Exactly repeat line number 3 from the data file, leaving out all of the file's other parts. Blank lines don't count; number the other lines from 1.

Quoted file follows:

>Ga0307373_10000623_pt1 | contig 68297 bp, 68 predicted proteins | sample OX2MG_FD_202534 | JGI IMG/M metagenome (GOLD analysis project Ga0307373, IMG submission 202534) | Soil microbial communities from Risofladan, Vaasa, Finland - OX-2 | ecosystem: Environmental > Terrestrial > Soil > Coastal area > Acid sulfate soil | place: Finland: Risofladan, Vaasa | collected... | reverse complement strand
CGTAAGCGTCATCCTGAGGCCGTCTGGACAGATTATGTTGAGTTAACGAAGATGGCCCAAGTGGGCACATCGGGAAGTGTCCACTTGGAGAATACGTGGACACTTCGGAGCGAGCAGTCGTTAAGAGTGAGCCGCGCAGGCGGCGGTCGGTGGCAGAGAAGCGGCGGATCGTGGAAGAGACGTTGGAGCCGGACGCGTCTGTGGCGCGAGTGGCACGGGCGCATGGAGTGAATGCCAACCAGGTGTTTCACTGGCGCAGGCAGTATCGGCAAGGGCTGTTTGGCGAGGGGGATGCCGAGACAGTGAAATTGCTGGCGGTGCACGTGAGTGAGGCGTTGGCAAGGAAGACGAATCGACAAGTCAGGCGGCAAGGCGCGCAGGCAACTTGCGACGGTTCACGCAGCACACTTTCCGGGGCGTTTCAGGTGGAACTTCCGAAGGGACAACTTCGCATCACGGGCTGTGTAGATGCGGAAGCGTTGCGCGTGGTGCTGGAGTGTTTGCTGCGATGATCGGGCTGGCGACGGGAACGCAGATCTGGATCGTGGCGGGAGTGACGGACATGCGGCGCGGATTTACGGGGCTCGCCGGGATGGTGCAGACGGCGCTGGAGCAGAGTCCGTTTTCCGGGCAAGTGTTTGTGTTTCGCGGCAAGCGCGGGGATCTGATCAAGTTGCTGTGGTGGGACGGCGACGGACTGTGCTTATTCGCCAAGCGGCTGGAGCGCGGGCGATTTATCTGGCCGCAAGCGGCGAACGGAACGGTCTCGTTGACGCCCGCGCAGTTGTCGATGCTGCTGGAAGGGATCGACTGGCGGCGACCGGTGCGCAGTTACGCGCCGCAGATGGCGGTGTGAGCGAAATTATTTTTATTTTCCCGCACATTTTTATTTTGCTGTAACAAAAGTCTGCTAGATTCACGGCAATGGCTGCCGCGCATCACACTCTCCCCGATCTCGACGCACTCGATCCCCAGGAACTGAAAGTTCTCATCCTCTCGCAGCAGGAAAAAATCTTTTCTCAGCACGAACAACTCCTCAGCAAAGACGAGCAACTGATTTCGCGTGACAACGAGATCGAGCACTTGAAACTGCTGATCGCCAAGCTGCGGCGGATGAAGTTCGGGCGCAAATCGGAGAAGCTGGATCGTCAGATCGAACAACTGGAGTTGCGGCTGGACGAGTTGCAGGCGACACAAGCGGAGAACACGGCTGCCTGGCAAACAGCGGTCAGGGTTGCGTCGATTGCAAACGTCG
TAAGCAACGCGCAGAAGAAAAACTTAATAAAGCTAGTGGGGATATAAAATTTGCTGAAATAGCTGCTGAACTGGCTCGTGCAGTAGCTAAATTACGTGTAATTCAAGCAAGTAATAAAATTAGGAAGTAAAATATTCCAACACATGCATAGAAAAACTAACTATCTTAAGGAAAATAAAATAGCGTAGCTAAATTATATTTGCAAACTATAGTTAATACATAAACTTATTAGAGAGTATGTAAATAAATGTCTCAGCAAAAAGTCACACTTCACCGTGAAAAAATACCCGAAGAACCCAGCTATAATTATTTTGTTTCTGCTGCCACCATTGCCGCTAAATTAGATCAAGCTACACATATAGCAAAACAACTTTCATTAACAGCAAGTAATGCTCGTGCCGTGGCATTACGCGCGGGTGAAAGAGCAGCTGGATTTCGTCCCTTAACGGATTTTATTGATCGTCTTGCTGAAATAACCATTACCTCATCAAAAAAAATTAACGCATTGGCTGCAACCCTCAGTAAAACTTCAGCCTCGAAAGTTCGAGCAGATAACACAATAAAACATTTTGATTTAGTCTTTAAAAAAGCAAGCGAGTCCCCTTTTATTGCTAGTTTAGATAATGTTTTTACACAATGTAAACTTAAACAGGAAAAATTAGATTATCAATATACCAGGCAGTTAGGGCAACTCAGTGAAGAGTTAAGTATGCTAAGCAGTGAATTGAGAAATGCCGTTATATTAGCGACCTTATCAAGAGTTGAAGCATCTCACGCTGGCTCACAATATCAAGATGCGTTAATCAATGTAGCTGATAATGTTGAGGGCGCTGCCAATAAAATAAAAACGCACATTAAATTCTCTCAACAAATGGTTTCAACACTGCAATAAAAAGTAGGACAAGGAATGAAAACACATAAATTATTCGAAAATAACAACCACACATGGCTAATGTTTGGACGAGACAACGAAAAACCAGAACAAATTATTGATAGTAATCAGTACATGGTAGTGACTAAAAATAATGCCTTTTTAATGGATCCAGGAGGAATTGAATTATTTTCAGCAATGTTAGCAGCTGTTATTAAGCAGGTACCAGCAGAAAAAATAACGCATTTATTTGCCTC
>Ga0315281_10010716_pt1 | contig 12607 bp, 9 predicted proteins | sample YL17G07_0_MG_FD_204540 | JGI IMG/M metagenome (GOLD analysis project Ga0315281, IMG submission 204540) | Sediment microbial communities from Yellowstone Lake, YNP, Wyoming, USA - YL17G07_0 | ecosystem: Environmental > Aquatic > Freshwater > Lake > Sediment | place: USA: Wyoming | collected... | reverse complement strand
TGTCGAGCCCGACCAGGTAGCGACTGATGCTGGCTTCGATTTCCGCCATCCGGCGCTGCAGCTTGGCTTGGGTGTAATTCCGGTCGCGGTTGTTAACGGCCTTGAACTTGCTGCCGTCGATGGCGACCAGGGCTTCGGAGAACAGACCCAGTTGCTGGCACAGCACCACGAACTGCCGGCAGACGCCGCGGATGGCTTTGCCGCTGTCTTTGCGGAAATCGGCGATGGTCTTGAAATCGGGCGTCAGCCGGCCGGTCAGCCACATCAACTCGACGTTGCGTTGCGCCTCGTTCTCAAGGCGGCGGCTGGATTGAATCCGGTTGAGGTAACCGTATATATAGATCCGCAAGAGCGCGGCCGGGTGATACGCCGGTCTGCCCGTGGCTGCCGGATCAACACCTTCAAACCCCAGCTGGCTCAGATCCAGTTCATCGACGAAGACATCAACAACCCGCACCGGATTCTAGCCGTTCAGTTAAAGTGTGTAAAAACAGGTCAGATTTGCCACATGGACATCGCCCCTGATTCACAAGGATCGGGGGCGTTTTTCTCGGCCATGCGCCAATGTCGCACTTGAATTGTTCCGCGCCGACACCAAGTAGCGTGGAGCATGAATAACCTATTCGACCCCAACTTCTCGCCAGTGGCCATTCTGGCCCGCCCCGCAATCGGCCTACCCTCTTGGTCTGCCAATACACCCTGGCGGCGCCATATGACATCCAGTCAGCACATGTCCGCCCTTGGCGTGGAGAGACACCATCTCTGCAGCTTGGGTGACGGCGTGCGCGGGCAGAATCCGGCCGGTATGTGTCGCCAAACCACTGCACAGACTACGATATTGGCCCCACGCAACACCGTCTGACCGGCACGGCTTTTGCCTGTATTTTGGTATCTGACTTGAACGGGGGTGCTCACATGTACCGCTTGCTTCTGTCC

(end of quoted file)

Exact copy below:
TAAGCAACGCGCAGAAGAAAAACTTAATAAAGCTAGTGGGGATATAAAATTTGCTGAAATAGCTGCTGAACTGGCTCGTGCAGTAGCTAAATTACGTGTAATTCAAGCAAGTAATAAAATTAGGAAGTAAAATATTCCAACACATGCATAGAAAAACTAACTATCTTAAGGAAAATAAAATAGCGTAGCTAAATTATATTTGCAAACTATAGTTAATACATAAACTTATTAGAGAGTATGTAAATAAATGTCTCAGCAAAAAGTCACACTTCACCGTGAAAAAATACCCGAAGAACCCAGCTATAATTATTTTGTTTCTGCTGCCACCATTGCCGCTAAATTAGATCAAGCTACACATATAGCAAAACAACTTTCATTAACAGCAAGTAATGCTCGTGCCGTGGCATTACGCGCGGGTGAAAGAGCAGCTGGATTTCGTCCCTTAACGGATTTTATTGATCGTCTTGCTGAAATAACCATTACCTCATCAAAAAAAATTAACGCATTGGCTGCAACCCTCAGTAAAACTTCAGCCTCGAAAGTTCGAGCAGATAACACAATAAAACATTTTGATTTAGTCTTTAAAAAAGCAAGCGAGTCCCCTTTTATTGCTAGTTTAGATAATGTTTTTACACAATGTAAACTTAAACAGGAAAAATTAGATTATCAATATACCAGGCAGTTAGGGCAACTCAGTGAAGAGTTAAGTATGCTAAGCAGTGAATTGAGAAATGCCGTTATATTAGCGACCTTATCAAGAGTTGAAGCATCTCACGCTGGCTCACAATATCAAGATGCGTTAATCAATGTAGCTGATAATGTTGAGGGCGCTGCCAATAAAATAAAAACGCACATTAAATTCTCTCAACAAATGGTTTCAACACTGCAATAAAAAGTAGGACAAGGAATGAAAACACATAAATTATTCGAAAATAACAACCACACATGGCTAATGTTTGGACGAGACAACGAAAAACCAGAACAAATTATTGATAGTAATCAGTACATGGTAGTGACTAAAAATAATGCCTTTTTAATGGATCCAGGAGGAATTGAATTATTTTCAGCAATGTTAGCAGCTGTTATTAAGCAGGTACCAGCAGAAAAAATAACGCATTTATTTGCCTC